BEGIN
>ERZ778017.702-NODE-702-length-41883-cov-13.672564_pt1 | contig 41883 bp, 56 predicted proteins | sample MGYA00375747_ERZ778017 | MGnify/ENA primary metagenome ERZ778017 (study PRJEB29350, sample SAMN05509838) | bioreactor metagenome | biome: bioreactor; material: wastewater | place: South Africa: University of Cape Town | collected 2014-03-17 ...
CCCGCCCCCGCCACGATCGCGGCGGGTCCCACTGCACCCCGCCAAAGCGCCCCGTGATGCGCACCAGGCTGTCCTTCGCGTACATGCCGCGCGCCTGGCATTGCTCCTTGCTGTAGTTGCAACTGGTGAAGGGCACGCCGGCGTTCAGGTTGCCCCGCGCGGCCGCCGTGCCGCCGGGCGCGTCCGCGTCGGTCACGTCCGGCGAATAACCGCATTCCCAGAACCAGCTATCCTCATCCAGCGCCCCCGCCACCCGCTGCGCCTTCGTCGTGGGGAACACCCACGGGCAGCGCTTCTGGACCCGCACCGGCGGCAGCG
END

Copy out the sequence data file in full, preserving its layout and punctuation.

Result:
>ERZ778017.702-NODE-702-length-41883-cov-13.672564_pt1 | contig 41883 bp, 56 predicted proteins | sample MGYA00375747_ERZ778017 | MGnify/ENA primary metagenome ERZ778017 (study PRJEB29350, sample SAMN05509838) | bioreactor metagenome | biome: bioreactor; material: wastewater | place: South Africa: University of Cape Town | collected 2014-03-17 ...
CCCGCCCCCGCCACGATCGCGGCGGGTCCCACTGCACCCCGCCAAAGCGCCCCGTGATGCGCACCAGGCTGTCCTTCGCGTACATGCCGCGCGCCTGGCATTGCTCCTTGCTGTAGTTGCAACTGGTGAAGGGCACGCCGGCGTTCAGGTTGCCCCGCGCGGCCGCCGTGCCGCCGGGCGCGTCCGCGTCGGTCACGTCCGGCGAATAACCGCATTCCCAGAACCAGCTATCCTCATCCAGCGCCCCCGCCACCCGCTGCGCCTTCGTCGTGGGGAACACCCACGGGCAGCGCTTCTGGACCCGCACCGGCGGCAGCG